Major Douglas and Alberta Social Credit
Contains Bibliography, Index
Ashley Thomson is a full librarian at Laurentian University and co-editor or co-author of nine books, most recently Margaret Atwood: A Reference Guide, 1988-2005.
This book focuses on the ideas of C.H. Douglas, the British major who
conceived Social Credit. Hesketh argues Douglas’s theories were
strongly influenced by the infamous anti-Semitic (and forged) book, The
Protocols of the Learned Elders of Zion. Positing a massive Jewish
financial conspiracy, Douglas developed Social Credit as a practical
response for citizens who wanted to free themselves from its power. The
solutions Douglas advocated were not always practical for Alberta, a
province operating within a federal state, and much of the interest of
this book derives from the tension between the ever-impatient
Douglasites and politicians such as Premier Aberhart who were forced by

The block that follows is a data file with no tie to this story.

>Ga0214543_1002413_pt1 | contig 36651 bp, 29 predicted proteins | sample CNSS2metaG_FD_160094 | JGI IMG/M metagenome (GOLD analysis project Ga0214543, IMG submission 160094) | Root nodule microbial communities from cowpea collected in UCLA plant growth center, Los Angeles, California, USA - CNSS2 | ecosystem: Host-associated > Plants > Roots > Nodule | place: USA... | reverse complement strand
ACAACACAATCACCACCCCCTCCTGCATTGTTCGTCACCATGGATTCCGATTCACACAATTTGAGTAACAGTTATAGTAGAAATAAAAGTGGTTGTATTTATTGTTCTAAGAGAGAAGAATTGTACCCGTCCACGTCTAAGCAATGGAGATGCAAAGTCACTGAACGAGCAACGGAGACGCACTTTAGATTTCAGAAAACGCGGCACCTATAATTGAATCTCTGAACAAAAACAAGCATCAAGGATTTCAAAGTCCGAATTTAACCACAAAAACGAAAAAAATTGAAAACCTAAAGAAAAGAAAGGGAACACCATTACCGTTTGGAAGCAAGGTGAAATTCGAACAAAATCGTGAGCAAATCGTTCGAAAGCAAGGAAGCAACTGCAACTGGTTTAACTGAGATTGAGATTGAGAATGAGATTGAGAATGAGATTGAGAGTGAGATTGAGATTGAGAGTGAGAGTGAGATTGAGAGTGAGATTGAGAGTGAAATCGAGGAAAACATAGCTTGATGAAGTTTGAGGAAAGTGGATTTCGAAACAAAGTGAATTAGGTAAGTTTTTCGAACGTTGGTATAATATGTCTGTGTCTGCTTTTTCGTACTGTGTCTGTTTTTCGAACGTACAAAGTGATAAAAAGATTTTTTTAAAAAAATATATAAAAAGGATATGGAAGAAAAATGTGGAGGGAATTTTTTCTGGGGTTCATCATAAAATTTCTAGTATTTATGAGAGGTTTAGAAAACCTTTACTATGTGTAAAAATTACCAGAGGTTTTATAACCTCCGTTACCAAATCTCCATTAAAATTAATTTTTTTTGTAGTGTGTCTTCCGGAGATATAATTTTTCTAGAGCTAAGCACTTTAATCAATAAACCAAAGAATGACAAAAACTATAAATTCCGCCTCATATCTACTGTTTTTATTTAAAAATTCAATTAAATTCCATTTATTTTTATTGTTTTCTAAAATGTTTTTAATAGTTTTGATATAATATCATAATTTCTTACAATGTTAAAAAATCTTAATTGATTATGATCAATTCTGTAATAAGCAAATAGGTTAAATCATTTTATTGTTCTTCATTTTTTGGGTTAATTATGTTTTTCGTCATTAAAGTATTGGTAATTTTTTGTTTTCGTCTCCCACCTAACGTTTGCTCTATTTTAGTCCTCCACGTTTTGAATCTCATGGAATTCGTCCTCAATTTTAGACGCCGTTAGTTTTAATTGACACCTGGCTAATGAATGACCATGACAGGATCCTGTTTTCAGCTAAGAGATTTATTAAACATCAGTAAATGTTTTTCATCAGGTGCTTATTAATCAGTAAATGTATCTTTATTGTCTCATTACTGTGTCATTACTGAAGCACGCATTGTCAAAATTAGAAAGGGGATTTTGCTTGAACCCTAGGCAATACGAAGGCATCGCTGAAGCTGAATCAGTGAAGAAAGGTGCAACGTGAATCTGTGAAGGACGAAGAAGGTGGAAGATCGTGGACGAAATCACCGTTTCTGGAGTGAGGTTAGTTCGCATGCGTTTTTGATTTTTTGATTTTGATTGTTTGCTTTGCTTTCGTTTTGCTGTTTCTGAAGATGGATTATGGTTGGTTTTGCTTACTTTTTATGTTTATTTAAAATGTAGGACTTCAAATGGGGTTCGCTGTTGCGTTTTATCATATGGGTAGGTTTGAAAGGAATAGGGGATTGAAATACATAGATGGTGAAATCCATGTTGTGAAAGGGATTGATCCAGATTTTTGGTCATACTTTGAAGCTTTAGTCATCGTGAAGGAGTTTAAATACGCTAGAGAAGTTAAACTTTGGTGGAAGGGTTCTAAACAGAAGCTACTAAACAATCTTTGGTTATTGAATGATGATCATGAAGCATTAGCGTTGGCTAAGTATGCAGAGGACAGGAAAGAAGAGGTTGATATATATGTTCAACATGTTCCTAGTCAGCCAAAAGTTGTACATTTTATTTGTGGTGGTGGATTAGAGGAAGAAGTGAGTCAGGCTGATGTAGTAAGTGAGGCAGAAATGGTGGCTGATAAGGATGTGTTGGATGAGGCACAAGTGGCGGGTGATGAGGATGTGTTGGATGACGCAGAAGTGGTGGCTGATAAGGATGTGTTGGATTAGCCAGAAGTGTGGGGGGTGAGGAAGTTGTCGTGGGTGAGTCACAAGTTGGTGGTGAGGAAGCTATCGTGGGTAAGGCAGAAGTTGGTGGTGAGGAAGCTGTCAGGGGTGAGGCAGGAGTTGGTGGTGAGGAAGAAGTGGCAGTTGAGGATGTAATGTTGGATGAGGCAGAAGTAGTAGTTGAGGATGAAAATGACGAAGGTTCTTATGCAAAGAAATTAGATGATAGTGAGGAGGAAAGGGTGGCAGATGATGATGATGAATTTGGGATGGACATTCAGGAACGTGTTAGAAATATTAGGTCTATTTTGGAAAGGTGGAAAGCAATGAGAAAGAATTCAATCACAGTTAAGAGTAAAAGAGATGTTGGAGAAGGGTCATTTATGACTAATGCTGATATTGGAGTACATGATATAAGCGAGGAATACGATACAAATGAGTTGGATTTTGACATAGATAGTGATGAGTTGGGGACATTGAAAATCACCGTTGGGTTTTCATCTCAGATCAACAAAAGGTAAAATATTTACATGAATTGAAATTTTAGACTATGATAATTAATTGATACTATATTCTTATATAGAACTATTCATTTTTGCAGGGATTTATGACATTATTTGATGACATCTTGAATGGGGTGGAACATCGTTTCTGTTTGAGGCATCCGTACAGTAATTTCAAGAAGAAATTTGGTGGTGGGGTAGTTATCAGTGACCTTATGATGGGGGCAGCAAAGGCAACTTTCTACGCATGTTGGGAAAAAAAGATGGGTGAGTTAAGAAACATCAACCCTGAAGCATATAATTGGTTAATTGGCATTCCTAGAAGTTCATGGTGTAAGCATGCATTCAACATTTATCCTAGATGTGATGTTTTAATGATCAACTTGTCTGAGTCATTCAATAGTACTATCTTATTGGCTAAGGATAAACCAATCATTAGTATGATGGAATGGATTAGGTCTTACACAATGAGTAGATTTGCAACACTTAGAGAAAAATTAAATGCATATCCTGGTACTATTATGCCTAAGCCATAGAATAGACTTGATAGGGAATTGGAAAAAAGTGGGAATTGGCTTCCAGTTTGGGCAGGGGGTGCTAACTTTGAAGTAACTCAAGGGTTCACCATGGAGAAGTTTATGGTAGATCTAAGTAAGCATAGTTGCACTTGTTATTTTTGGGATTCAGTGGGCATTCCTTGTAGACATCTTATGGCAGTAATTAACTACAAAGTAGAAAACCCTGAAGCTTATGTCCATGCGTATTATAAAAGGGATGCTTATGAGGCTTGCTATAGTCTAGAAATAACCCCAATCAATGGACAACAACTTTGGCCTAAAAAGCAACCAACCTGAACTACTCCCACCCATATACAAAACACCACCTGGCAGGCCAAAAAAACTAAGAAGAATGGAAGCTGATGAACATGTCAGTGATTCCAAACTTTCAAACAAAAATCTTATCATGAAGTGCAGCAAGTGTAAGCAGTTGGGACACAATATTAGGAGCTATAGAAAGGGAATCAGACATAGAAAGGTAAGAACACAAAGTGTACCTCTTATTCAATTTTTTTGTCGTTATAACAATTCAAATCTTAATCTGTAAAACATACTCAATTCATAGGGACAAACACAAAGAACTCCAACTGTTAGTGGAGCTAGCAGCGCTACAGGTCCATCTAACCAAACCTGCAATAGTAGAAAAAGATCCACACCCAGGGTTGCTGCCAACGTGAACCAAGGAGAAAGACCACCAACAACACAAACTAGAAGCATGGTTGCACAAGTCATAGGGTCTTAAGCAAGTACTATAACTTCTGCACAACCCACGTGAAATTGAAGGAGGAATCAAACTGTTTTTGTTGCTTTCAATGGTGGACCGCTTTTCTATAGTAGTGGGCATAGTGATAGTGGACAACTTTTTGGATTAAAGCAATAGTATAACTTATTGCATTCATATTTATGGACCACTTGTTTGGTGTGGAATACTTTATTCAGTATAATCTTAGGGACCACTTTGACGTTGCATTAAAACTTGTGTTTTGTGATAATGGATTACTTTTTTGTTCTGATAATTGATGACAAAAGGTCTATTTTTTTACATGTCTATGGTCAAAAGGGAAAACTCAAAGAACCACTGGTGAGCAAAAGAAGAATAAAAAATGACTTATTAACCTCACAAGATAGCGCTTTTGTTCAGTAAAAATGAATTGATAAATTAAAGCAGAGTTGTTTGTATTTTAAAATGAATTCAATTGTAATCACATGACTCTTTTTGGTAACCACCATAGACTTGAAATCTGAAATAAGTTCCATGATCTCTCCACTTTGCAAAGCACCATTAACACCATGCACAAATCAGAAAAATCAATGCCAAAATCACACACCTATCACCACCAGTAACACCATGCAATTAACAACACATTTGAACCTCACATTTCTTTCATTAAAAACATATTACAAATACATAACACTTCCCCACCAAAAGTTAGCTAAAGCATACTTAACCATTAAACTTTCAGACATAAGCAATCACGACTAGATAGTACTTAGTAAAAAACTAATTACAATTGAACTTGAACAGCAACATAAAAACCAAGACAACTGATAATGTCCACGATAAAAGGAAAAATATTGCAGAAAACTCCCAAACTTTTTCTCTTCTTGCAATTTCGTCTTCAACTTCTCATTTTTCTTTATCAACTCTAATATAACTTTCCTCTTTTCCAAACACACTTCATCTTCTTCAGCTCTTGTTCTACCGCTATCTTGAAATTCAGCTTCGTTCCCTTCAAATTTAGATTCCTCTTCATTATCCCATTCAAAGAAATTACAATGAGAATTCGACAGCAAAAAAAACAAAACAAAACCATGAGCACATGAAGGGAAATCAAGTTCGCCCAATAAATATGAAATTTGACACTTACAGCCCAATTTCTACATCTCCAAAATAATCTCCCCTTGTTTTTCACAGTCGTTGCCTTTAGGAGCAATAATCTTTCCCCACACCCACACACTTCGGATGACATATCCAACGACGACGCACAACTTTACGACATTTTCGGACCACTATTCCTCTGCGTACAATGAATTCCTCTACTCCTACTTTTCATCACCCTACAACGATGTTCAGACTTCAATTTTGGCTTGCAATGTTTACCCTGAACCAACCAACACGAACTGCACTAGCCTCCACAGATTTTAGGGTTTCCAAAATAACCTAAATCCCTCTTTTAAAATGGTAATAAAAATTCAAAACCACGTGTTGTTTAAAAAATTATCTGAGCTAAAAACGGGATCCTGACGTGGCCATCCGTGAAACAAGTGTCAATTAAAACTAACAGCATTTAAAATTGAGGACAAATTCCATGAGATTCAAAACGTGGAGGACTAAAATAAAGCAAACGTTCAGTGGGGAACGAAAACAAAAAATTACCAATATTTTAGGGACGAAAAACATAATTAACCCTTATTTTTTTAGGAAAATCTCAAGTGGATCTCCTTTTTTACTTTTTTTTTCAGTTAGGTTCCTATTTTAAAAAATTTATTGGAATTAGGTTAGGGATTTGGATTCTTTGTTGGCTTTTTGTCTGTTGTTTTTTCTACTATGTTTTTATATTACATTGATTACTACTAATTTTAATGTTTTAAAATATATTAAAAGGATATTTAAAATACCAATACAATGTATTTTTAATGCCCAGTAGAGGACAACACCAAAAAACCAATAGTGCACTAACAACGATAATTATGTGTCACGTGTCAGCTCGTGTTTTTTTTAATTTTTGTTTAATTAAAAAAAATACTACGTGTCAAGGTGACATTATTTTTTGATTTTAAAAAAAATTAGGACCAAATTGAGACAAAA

practical realities to temper their enthusiasm. By Hesketh’s
reckoning, this tension persisted from 1932, when the movement was
founded, until about 1943, when Ernest Manning took over as premier.
Readers will appreciate Hesketh’s extensive research and his clear
exposition of theories that were often opaque even to those
contemporaries who claimed to believe in them. Many of the ideas that
Social Credit spawned—against government intrusion into citizens’
lives, debt, and high taxation, for example—have been incorporated
into the thinking of the modern Reform Party. The current leader of the
Reform Party is, of course, the son of the man who succeeded Aberhart.
Inadvertently or not, Hesketh has made a significant contribution to our
understanding not only of Douglas and early Social Credit but also of
modern Canadian political history. For this reason, his book deserves an
audience far wider than the specialists for whom it may seem intended.